The Lawn: Sod it or Plug it


If you want a new lawn that establishes within a month or so, use sods. This option is expensive but creates an instant effect. Before deciding on the job, visit the websites of lawn suppliers to check on the availability of different instant lawn types to suit your climate and needs, the price per square metre, and whether the quoted price includes delivery and installation.

Another option is to use stolons, of which many varieties are readily available in plug trays at most garden centres. Stolons or plugs will take longer to grow into a dense lawn, but will succeed with regular water and weed management. In both cases one has to do proper soil preparation before planting:

● Water the future lawn a day before digging it over to make the job easier.
● Dig the soil over to a depth of 30cm and remove old roots, stones and weeds. Break up large clay sods and add loads of quality compost to enrich the soil and make it more water-retentive.
● Spread super-phosphate or bone meal over the soil according to the instructions on the package and work it into the soil.
● Use a steel rake to level the soil to a fine tilth.
● Use a fine sprinkler to water the soil afterwards, and keep a lookout for puddles damming up in areas that are not level, so that you can correct them.
● Wait a week or two before laying the sods or planting the stolons, to check for weeds germinating again. Kill them off with a broad-spectrum herbicide.

Instant Lawn Types in a Nutshell



● A broad-leaved, affordable lawn type with a soft texture.
● As Kikuyu is a fast-growing lawn, it requires fairly high maintenance such as mowing once or even twice a week.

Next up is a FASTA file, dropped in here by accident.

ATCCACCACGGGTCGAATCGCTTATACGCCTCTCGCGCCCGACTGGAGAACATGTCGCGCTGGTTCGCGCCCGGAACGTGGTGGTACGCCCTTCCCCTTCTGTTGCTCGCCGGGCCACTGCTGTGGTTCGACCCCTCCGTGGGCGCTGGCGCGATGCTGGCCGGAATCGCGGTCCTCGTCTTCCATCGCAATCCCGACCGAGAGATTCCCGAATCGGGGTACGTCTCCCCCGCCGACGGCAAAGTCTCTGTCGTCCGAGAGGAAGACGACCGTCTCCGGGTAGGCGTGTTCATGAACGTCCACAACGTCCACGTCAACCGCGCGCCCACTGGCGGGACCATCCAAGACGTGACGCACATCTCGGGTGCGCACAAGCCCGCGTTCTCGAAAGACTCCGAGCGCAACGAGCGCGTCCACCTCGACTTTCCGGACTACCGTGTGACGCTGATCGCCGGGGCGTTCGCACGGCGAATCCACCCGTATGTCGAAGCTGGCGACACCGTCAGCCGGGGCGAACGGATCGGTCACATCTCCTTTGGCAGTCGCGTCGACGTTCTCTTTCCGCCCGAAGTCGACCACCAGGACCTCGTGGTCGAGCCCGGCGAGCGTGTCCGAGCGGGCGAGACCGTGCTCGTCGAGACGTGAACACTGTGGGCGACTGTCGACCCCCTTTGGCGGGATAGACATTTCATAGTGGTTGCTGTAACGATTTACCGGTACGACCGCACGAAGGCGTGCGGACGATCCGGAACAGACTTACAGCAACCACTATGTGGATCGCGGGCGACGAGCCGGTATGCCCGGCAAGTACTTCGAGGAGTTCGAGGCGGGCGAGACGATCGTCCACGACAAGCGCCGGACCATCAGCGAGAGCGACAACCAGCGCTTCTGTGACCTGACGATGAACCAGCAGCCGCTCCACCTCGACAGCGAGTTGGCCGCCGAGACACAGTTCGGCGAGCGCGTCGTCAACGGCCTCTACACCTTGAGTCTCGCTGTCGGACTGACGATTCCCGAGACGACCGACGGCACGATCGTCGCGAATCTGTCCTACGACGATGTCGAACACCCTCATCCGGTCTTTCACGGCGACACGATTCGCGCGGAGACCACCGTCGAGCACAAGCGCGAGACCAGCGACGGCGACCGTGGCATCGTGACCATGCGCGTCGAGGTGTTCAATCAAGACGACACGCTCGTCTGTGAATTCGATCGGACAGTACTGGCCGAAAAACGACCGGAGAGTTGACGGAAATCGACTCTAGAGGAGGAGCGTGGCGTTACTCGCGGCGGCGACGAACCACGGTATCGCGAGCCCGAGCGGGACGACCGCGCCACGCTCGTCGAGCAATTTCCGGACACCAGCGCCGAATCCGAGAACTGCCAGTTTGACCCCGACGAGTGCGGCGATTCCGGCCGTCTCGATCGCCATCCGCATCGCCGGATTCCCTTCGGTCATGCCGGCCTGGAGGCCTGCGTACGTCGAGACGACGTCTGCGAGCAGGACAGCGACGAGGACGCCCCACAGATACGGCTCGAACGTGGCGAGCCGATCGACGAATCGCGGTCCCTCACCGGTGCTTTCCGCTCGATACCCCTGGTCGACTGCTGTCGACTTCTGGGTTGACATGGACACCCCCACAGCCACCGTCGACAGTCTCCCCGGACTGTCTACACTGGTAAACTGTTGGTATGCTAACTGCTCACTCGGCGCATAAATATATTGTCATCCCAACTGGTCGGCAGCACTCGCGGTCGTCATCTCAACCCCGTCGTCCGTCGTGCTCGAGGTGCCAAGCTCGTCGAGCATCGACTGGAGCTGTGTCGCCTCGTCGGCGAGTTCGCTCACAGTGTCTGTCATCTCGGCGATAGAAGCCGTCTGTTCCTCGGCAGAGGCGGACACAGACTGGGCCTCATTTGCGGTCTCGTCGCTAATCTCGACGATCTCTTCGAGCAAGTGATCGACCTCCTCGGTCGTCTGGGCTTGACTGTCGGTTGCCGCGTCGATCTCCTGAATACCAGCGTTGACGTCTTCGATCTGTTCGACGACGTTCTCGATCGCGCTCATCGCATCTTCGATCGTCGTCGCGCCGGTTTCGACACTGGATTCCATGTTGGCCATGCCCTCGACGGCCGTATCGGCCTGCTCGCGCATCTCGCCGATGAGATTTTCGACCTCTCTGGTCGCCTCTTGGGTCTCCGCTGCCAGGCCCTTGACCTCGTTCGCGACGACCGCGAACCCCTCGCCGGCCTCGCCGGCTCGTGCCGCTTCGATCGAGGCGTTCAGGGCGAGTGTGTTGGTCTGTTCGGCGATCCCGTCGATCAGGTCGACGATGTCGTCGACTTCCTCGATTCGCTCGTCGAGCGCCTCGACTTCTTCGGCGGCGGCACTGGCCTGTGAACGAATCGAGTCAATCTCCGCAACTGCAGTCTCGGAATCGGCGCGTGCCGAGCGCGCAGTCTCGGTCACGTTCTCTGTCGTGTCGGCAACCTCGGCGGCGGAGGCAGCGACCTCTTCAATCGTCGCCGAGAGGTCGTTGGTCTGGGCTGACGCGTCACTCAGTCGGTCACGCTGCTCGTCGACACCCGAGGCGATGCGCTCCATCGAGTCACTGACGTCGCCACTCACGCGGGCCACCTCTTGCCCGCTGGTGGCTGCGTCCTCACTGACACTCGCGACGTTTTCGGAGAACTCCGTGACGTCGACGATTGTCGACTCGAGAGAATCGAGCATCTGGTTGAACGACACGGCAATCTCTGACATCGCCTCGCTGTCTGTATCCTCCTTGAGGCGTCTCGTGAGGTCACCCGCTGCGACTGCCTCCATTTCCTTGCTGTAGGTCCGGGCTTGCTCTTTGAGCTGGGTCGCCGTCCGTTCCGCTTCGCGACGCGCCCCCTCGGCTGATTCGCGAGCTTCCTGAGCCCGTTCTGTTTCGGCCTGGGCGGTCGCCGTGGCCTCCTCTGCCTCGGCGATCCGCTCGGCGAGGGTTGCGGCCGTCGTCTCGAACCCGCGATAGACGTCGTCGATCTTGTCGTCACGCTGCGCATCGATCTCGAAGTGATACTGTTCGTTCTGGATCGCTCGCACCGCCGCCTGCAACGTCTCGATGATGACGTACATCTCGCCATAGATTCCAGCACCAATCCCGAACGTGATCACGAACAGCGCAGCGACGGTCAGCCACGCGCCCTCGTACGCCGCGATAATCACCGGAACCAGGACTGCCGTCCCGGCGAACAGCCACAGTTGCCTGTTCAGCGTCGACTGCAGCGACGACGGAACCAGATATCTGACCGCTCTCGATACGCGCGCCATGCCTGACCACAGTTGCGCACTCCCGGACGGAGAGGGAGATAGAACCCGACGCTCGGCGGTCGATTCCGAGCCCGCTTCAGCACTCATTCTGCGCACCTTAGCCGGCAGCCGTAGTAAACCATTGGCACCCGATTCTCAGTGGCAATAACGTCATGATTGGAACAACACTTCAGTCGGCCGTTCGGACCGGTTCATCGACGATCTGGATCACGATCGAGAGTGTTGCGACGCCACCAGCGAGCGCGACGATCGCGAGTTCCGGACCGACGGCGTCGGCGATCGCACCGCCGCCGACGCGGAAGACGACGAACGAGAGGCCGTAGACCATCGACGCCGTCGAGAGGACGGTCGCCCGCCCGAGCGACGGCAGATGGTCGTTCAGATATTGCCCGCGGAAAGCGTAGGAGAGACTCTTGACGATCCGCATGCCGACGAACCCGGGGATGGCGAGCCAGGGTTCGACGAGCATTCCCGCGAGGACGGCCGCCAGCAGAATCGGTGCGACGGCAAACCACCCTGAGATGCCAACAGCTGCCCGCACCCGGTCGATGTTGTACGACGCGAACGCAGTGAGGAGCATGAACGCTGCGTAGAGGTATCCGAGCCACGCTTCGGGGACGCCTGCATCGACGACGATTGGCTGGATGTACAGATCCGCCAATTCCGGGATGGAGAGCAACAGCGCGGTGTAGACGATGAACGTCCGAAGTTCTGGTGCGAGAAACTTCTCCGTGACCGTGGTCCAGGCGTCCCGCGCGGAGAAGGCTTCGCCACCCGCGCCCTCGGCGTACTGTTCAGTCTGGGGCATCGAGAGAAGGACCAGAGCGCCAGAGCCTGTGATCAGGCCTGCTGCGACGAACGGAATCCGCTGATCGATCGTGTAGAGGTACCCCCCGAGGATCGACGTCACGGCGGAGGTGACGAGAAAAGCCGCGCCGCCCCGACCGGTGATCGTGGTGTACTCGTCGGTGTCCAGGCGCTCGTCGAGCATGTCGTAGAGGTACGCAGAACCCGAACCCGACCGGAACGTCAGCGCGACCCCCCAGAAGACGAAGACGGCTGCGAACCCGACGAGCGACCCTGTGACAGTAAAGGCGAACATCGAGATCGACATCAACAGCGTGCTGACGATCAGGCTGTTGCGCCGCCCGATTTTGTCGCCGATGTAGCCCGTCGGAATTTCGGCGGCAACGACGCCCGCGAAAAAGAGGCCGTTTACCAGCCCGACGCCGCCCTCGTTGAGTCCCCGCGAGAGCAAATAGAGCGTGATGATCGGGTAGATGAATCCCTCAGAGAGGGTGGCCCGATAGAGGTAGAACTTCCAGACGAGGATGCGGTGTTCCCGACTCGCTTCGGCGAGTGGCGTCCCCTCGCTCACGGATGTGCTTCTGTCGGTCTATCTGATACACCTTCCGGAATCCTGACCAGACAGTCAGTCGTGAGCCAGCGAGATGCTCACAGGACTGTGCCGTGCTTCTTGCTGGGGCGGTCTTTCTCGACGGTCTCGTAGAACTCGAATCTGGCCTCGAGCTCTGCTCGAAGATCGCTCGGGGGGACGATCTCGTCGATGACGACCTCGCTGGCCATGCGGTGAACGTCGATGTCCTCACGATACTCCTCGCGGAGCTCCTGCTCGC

● Kikuyu requires full sun (it does not tolerate shade well) and regular watering in summer to keep it lush and healthy. Kikuyu is resistant to cold and light frost.
● Kikuyu can tolerate high foot traffic and is known for its overall toughness and ability to recover after being mangled by playing kids and dogs



● A broad-leaved grass with a soft texture and deep green colour.
● Buffalo lawn is indigenous and therefore recommended for complex gardens and natural areas where exotics are not allowed.
● Buffalo lawn is slow growing (which makes it much more expensive as an instant lawn option), but subsequently requires less maintenance as far as regular mowing is concerned. It should also never be mowed too short.
● Buffalo lawn tolerates medium foot traffic, but has a high shade tolerance that makes it suitable to areas with changing sun and shade patterns throughout the day.



● There are different varieties of Bermuda available for specific uses and different climates.
● Generally a soft-textured lawn with a deep green or blueish colour.
● Indigenous grass recommended for small, manicured gardens.
● Sensitive to frost, but grows very well (it can even be quite invasive) in the temperate winter-rainfall regions.
● This lawn type can tolerate high foot traffic but also requires high maintenance in summer and lots of water to keep it in top shape, although it will survive periods of drought.

Berea – also known as LM Grass

● Soft blades underfoot in a light green colour.
● An indigenous lawn that is very popular in KwaZulu-Natal, with a high shade tolerance.
● Berea grows faster than buffalo lawn and has a medium tolerance to foot traffic.

The Gardener